Gun shows at the Cow Palace in Daly City will officially be banned starting on January 1, 2020.
According to data from the FBI’s National Instant Criminal Background Check, over 900,000 firearms were sold in California in 2017. While the overwhelming majority of these firearms involved no illegality, there is growing evidence that America’s gun violence epidemic is driven by the sheer volume and availability of guns. Given this fact, the question before us is whether the state of California should provide another venue for more gun purchases.
A trio of gun safety safety bills proposed by local State Sen. Anthony Portantino (D) cleared the Senate Public Safety Commitee April 1.
Tracked legislation LEAP Forward has scored over the last 24 hours
An act to add Article 2.7 (commencing with Section 1569.280) to Chapter 3.2 of Division 2 of the Health and Safety Code, and to amend Sections 17060, 25100, 25105, 25200, 26835, 29805, and 31700 of, and to add Sections 27881, 27882, and 27883 to, the Penal Code, relating to firearms
An act to add Section 4158 to the Food and Agricultural Code, relating to agricultural districts.
Existing law, subject to exceptions, prohibits a person from making more than one application to purchase a handgun within any 30-day period. A violation of that prohibition is a crime. Existing law prohibits a firearms dealer from delivering a handgun to a person whenever the dealer is notified by the Department of Justice that within the preceding 30-day period the purchaser has made another application to purchase a handgun that does not fall within an exception to the 30-day prohibition. A violation of that delivery prohibition by the dealer is a crime.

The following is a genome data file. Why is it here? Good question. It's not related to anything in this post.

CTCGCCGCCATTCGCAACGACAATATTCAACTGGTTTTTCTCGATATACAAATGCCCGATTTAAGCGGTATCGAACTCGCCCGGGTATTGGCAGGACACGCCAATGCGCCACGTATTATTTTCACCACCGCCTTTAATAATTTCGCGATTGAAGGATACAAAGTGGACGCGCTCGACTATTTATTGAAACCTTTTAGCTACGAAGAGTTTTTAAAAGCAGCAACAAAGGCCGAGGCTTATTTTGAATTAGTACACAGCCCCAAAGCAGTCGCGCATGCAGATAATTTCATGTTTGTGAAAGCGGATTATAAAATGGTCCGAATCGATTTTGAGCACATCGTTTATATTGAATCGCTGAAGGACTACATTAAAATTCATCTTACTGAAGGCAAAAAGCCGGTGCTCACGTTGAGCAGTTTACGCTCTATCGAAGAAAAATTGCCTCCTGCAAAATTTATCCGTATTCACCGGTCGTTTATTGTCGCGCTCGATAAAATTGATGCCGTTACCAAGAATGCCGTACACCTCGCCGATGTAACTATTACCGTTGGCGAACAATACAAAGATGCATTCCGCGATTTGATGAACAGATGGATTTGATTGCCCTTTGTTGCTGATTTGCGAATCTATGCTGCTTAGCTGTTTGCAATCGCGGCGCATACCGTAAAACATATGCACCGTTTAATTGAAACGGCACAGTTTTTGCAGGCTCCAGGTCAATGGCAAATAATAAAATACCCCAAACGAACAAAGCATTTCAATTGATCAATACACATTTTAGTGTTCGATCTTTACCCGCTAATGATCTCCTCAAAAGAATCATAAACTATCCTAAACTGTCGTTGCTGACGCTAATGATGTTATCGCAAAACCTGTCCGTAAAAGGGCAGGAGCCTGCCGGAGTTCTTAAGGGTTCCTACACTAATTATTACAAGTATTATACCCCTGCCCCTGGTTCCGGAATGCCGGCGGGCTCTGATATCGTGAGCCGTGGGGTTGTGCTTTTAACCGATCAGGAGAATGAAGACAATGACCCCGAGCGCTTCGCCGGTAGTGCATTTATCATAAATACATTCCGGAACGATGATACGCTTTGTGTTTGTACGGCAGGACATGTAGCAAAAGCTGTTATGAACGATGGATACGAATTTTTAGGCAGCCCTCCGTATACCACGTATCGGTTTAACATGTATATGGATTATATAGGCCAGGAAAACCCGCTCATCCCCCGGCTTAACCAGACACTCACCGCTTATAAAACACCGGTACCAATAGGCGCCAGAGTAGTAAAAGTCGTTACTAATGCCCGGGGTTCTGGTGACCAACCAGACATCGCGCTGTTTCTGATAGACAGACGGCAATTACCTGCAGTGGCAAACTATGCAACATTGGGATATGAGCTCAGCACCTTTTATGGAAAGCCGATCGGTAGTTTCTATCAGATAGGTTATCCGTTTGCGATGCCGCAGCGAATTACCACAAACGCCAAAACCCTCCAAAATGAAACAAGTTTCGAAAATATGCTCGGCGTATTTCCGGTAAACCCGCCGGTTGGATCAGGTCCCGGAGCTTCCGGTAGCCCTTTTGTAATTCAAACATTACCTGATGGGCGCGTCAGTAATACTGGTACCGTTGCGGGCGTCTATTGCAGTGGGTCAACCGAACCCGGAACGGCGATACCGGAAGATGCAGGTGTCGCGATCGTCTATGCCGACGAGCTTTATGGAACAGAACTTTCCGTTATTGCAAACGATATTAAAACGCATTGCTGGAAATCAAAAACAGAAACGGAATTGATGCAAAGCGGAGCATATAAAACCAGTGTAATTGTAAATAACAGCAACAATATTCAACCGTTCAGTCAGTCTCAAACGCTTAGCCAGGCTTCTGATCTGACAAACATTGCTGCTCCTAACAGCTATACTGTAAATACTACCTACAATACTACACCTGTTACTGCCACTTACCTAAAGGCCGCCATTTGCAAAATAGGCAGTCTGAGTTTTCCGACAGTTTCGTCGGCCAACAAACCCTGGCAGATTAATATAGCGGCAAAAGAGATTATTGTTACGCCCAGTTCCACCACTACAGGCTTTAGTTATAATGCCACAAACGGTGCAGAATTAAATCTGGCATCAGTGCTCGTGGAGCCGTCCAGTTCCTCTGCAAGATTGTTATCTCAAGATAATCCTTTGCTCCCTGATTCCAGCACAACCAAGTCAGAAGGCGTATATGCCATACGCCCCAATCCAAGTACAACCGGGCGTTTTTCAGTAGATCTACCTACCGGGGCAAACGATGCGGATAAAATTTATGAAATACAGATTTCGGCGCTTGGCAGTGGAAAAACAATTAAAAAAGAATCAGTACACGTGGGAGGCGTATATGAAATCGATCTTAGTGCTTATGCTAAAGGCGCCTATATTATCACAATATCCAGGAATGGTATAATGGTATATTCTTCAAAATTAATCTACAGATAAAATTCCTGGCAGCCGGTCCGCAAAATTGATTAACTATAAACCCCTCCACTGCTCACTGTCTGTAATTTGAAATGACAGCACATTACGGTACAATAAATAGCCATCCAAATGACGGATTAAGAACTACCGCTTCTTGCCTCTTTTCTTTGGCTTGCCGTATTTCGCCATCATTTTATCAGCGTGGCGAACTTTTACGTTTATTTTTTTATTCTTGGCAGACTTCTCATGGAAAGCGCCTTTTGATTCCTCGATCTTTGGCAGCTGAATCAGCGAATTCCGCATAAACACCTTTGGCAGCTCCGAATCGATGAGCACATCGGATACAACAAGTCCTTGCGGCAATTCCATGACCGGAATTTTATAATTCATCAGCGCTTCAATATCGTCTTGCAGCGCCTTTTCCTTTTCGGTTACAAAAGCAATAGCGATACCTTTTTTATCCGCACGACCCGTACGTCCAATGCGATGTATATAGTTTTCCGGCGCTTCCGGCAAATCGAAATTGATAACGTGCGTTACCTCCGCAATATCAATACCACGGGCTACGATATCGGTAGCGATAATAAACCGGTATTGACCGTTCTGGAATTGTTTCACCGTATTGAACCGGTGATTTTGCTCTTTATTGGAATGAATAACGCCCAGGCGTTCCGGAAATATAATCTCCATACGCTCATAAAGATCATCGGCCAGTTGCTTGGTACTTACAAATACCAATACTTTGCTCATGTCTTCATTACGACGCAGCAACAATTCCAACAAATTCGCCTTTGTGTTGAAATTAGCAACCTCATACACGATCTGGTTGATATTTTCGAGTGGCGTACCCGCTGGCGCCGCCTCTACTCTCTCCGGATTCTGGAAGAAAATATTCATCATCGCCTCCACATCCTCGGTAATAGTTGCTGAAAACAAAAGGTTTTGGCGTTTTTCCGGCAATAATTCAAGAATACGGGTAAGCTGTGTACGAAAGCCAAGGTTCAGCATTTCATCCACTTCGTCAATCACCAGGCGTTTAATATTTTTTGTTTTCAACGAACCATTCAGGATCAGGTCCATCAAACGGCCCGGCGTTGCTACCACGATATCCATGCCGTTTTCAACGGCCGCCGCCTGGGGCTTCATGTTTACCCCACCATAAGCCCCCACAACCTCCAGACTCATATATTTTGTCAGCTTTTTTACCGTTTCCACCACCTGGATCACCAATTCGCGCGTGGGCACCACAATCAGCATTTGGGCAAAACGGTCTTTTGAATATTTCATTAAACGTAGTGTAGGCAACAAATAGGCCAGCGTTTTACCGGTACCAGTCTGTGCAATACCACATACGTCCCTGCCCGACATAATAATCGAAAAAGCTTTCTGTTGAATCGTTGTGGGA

This bill would make the 30-day prohibition and the dealer delivery prohibition described above applicable to all types of firearms. The bill would also exempt from that prohibition the purchase of a firearm, other than a handgun, by a person who possesses a valid, unexpired hunting license issued by the state, and the acquisition of a firearm, other than a handgun, at specified charity fundraising events.
By expanding the scope of existing crimes, this bill would impose a state-mandated local program.
The California Constitution requires the state to reimburse local agencies and school districts for certain costs mandated by the state. Statutory provisions establish procedures for making that reimbursement.
This bill would provide that no reimbursement is required by this act for a specified reason.